Gallery of Fine Art Photography - Atlanta GA

Richard Pare – Exhibition: Royal Academy of Arts

Richard Pare – Exhibition: Royal Academy of Arts

Building the Revolution: Soviet Art and Architecture 1915-1935
October 2011 – January 2012
London’s, Royal Academy of Arts – Sackler Wing of Galleries

Richard Pare’s work from The Lost Vanguard was previously on view at the Royal Academy of Arts. For more specific information on this past exhibition, SELECT HERE, a review from The Guardian can be SEEN HERE, (links open new windows).

Richard Pare comments on the Shabolovka Radio Tower

THE LOST VANGUARD – This exhibition explored one of the most exceptional periods in the history of architecture, from the years just prior to the October Revolution until the foundation of the U.S.S.R. First shown in 2007 at The Museum of Modern Art (NY), this work is an important contribution to the history of both photography and architecture. The flamboyant age of Russian modernity, in the 15 years following the October 1917 Revolution, was hardly recognized before it came to an abrupt end. After the fall of the communist experiment in 1991, structures employing modernist era design and construction methods were rapidly disappearing. In a short period of time nearly a quarter of the buildings that were to have been protected were razed or disfigured. Richard Pare, a master photographer and curator of architectural photography, developed this body of work to record these interior and exterior designs before they succumbed to redevelopment.

“Richard Pare’s (work) opens windows onto the substantially unknown architectural manifestations of a period characterized by unprecedented artistic, social and cultural flights of imagination.” – Phyllis Lambert, Founding Director, Canadian Centre for Architecture

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12 months ago
Lumiere

Celebrating the work of Alexander Rodchenko born on this day in 1891. Rodchenko was a Russian artist, sculptor, photographer and graphic designer. He was one of the founders of constructivism and Russian design. Rodchenko was one of the most versatile Constructivist and Productivist artists to emerge after the Russian Revolution. He worked as a painter and graphic designer before turning to photomontage and photography. His photography was socially engaged, formally innovative, and opposed to a painterly aesthetic. Concerned with the need for analytical-documentary photo series, he often shot his subjects from odd angles—usually high above or below—to shock the viewer and to postpone recognition. He wrote: “One has to take several different shots of a subject, from different points of view and in different situations, as if one examined it in the round rather than looked through the same key-hole a#lumieregallery&#AlexanderRodchenkol#rodchenkon#sovietphotographyhenko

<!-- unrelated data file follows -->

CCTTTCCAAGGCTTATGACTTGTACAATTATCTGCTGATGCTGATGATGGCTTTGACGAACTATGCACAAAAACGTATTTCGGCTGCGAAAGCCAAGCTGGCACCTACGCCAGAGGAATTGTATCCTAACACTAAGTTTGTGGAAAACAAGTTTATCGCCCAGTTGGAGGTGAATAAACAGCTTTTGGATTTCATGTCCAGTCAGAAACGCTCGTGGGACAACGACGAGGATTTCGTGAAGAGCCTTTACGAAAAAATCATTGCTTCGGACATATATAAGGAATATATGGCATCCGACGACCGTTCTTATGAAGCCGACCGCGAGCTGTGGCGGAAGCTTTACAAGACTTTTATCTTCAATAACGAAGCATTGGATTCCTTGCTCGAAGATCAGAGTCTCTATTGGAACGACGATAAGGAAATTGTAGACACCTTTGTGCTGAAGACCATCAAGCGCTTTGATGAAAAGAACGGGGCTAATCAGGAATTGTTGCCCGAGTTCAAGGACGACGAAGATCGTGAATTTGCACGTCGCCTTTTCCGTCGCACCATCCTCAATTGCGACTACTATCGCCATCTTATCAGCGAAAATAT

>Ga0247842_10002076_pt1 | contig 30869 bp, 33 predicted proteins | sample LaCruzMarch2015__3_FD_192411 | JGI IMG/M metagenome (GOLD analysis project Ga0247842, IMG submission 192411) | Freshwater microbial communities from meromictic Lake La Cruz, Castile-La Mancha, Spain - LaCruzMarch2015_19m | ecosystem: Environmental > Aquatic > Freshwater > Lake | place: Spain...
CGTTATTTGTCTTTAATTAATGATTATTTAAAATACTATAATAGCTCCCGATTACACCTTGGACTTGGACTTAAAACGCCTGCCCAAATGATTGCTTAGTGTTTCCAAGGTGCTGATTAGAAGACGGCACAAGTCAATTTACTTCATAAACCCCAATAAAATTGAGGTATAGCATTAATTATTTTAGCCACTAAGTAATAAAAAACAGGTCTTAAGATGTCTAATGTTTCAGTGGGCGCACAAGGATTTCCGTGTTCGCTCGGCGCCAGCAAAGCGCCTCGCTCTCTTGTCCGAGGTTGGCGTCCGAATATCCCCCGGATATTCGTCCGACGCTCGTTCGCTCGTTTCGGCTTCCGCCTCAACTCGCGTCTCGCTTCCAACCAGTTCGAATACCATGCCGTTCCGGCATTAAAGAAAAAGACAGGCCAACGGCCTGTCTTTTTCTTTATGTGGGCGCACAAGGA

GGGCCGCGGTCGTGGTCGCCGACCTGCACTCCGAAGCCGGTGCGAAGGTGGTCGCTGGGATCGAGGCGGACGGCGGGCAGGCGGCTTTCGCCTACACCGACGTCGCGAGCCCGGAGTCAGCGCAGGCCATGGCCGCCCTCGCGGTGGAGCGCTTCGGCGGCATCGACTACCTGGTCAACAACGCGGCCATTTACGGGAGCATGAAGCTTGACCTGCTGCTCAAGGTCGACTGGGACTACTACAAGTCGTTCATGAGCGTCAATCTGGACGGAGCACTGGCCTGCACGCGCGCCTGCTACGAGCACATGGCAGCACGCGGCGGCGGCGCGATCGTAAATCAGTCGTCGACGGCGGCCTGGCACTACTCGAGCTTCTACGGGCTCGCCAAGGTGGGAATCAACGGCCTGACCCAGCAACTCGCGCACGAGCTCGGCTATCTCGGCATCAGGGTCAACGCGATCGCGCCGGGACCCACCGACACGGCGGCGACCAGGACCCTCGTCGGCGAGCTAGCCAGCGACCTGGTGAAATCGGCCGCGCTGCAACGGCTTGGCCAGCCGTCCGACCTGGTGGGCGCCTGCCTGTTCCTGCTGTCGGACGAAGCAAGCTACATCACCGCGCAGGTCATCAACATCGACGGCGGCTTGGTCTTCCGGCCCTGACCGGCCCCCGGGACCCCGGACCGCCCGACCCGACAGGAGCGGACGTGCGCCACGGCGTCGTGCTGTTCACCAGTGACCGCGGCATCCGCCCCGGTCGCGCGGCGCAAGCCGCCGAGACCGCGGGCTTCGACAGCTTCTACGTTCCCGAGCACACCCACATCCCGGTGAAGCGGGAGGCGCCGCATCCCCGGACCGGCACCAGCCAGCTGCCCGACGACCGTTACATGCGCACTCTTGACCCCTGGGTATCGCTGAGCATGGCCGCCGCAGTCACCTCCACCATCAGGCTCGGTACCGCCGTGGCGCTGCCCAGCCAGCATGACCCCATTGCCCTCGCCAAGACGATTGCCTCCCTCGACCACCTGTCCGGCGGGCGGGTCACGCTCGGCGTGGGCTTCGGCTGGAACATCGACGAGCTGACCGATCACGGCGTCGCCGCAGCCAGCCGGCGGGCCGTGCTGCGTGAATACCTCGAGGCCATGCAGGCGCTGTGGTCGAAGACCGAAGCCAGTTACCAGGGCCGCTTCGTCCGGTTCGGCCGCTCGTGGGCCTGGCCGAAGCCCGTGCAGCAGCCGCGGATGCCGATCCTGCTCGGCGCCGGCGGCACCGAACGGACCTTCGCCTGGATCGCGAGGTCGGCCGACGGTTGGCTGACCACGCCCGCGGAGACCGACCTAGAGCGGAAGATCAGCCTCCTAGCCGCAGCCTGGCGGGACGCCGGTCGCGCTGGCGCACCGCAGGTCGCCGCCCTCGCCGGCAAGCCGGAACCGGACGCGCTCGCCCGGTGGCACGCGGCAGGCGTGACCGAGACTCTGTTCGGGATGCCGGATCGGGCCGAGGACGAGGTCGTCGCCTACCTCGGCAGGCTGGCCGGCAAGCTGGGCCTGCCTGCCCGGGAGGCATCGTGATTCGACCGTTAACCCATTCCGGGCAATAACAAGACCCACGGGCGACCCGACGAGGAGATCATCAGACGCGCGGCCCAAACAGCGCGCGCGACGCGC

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1 years ago
Lumiere

Celebrating the work of Robert Glenn Ketchum on his 75th birthday. Ketchum's imagery and books have helped to define contemporary color photography while at the same time addressing critical national environmental issues. This has made him one of the most successful artist/activists in American history. His work in Alaska illustrate this point, first in the Tongass Rain Forest, where his images were credited with helping to pass the Tongass Timber Reform Bill of 1990. One of his current efforts is in Southwest Alaska, aimed to protect the largest wild salmon habitats from the ill-advised Pebble Mine. Wishing you many more years to continue your work!!

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1 years ago
Lumiere

Sharing some beautiful Georgia landscapes by Diane Kirkland on this pretty fall day. #lumieregallery #dianekirkland ... See MoreSee Less

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